To coincide with today’s International Women’s Day (IWD) a new survey from Hays reveals that far fewer men than women believe that female employees face any gender-based inequality at work.
According to a survey of over 11,500 people globally from recruiting experts Hays, 28% of women in Malaysia believe they need to reach the most senior levels, MD or CEO, in order to feel successful in their careers. This compares to 17% in Japan, 14% in China, 12% in Singapore, 11% in the UK and Australia. The survey also found that there is a significant difference in female and male ambition for leadership roles.
Of the respondents in Malaysia:
• 79 per cent of men think there is equal pay between genders compared to 66 per cent of women.
• 87 per cent of men said the same career opportunities are open to equally capable colleagues regardless of gender compared to 59 per cent of women.
• 89 per cent of all respondents, both men and women, said the most senior person within their organisation is male and 59 per cent said that their line manager is also male.
• Female and male ambition for leadership roles differs vastly, with 68 per cent of women and 85 per cent of men aspiring to reach a top leadership position in their career.
• Yet almost the same amount, 42 per cent of women and 45 per cent of men, feel there is the opportunity in their current role to promote themselves and communicate their career ambitions.
• Meanwhile 58 per cent of all respondents said their organisation does not have formal gender diversity policies and practices in place.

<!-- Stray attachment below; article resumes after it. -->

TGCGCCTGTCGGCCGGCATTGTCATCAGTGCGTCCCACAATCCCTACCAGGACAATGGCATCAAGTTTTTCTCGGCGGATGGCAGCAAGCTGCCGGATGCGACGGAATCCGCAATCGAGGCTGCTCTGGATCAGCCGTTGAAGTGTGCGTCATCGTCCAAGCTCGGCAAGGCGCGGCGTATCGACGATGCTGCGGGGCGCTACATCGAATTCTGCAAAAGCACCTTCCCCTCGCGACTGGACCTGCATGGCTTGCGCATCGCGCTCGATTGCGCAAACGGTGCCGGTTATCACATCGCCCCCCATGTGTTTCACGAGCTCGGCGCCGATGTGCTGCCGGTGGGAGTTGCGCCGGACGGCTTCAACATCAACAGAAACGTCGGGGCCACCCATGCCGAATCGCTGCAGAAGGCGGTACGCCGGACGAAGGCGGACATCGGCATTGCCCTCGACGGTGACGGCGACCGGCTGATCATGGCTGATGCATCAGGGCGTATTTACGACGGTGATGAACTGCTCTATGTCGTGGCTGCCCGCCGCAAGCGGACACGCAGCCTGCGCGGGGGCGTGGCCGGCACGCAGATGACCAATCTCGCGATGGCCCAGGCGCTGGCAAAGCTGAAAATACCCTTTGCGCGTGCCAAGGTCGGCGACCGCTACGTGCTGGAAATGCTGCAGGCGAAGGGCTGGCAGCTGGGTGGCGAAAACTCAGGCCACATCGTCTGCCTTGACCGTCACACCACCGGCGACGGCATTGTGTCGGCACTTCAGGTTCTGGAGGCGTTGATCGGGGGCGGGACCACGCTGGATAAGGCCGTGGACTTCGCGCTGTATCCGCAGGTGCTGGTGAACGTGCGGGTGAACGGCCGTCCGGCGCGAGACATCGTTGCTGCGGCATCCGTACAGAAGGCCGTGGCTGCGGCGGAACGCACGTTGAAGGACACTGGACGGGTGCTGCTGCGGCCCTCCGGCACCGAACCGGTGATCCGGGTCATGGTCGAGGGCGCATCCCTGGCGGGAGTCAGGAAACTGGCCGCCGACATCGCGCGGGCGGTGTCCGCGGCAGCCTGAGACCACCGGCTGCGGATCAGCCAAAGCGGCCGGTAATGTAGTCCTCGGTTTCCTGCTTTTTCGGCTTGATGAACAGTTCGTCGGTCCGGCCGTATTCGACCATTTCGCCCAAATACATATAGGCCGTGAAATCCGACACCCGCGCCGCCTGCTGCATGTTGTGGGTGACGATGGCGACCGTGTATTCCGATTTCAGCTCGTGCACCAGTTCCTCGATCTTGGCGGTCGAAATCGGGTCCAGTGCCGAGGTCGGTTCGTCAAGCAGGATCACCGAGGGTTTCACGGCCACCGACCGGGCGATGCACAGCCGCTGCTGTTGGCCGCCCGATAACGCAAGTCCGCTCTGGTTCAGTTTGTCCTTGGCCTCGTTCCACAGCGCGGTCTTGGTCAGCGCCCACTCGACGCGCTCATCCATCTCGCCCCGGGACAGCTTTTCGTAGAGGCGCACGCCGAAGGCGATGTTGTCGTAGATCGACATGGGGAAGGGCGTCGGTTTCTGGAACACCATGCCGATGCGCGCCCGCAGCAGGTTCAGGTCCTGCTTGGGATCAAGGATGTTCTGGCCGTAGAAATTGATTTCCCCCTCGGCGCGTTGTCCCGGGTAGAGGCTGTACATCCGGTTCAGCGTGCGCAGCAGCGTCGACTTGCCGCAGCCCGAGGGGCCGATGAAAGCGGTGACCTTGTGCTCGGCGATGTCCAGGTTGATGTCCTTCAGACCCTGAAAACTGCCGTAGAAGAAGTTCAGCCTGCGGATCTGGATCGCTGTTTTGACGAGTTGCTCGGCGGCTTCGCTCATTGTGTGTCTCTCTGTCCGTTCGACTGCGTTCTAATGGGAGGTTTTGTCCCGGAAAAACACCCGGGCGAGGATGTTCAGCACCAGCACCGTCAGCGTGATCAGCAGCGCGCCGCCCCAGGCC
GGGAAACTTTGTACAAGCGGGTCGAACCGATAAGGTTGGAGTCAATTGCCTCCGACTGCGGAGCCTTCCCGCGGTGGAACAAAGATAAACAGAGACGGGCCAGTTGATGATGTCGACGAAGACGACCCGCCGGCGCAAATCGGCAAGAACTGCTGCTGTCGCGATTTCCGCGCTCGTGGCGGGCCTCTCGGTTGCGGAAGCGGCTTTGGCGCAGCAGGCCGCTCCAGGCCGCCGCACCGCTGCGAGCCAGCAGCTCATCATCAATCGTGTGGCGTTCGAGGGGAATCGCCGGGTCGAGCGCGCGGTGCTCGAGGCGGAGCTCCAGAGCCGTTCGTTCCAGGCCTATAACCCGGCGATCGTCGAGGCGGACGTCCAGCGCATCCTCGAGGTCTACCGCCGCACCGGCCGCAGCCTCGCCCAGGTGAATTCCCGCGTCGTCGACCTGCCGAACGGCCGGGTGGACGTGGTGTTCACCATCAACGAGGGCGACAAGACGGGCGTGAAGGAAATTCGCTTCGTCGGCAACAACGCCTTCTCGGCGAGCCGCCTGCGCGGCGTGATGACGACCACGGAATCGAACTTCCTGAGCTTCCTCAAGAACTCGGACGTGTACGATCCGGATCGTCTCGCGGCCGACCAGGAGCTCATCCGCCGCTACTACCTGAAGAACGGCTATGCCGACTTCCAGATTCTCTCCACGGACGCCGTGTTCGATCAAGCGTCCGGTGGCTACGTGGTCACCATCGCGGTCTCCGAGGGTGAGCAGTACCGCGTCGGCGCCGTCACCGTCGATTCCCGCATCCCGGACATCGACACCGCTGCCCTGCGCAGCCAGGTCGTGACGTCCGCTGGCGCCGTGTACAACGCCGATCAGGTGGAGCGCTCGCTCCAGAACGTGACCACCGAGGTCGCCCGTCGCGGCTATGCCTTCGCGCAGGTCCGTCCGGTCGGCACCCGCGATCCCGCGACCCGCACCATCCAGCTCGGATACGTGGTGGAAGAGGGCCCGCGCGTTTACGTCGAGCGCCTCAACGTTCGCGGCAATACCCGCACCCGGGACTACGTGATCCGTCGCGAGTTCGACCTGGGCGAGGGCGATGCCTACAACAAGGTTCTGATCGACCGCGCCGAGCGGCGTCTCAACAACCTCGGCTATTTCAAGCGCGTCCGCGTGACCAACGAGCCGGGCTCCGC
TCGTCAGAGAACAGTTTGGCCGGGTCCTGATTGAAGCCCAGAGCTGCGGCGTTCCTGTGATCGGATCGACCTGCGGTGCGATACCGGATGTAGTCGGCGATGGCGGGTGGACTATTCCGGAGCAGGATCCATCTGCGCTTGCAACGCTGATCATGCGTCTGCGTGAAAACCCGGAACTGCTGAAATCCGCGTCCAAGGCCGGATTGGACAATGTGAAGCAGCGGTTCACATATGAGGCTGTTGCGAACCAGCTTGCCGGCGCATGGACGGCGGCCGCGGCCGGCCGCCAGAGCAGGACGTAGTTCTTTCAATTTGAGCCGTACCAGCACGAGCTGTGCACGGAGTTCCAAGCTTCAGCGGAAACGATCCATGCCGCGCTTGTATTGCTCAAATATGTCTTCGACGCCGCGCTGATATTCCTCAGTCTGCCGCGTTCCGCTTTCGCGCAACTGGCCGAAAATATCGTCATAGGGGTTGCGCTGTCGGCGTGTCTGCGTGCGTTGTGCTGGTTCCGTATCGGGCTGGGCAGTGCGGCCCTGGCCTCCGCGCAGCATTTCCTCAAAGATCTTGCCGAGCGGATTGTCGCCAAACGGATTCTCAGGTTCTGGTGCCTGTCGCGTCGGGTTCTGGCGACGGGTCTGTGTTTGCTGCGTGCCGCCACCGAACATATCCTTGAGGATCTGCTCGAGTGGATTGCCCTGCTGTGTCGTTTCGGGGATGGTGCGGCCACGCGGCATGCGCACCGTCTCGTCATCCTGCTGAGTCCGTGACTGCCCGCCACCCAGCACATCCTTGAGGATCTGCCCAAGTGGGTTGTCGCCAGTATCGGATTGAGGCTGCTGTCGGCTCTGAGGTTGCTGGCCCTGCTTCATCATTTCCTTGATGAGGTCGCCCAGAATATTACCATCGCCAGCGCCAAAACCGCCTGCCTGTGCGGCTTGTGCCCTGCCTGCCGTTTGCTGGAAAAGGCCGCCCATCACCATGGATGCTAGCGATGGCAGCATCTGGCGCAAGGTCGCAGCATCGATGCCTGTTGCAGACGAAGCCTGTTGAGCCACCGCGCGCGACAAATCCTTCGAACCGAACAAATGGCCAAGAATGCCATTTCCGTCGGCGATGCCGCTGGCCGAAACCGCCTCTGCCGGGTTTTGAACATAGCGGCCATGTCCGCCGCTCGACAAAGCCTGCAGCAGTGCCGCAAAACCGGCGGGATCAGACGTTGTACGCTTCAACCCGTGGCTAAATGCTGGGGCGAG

• Respondents said the top 3 most effective measures to improve gender diversity would be flexible working practices (34 per cent), a gender diversity policy (30 per cent) and board backing around gender diversity issues (29 per cent).
“We have a lot to celebrate on International Women’s Day across Asia, but many would argue that progress towards workplace gender equality is hindered by the lack of people, more often than not men, who fail to see any problem,” says Christine Wright, Managing Director of Hays in Asia.
“Given that most people in senior leadership roles are still men, it’s difficult to see how gender parity can be accelerated when many of those in positions of influence do not see any inequality to begin with.
“Although Malaysia leads from the front compared with many other countries in terms of female ambition for the most senior roles, there are still fewer women aspiring to a top leadership position in their career than men. Being able to promote your achievements is a key part of successful career development and reaching such roles. Employers should ensure opportunities are communicated to all and recognise and draw out the skills and ambitions of those around them.”
The 2016 IWD theme is ‘pledging for parity’. This year IWD calls for everyone, both men and women, “to pledge to take a concrete step to help achieve gender parity more quickly” .
What steps can we take? According to Hays, employers should encourage female ambition, focus on employee self-promotion and implement and communicate gender diversity policies.
“Businesses need to make sure they have clear initiatives and development plans in place to retain and promote their top female talent. Employers also need to recognise the benefits of a gender diverse workforce, including a stronger talent pipeline, higher productivity and ultimately a more successful business. Clearly, addressing gender equality needs to be more than just a box-ticking exercise”, said Alistair Cox, CEO of Hays plc.
A full copy of the Hays Malaysia Gender Diversity report will be published and available later this month.
Hays is located in Kuala Lumpur at Suite 4 & 5, Level 23, Menara 3, Petronas, Kuala Lumpur City Centre. Phone +60 3 2786 8600 or email email@example.com
Hays, the world’s leading recruiting experts in qualified, professional and skilled people.
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For further information please contact Kerryn Celine, Senior Marketing Executive - South East Asia at Hays, on +61 2 8226 9844 or firstname.lastname@example.org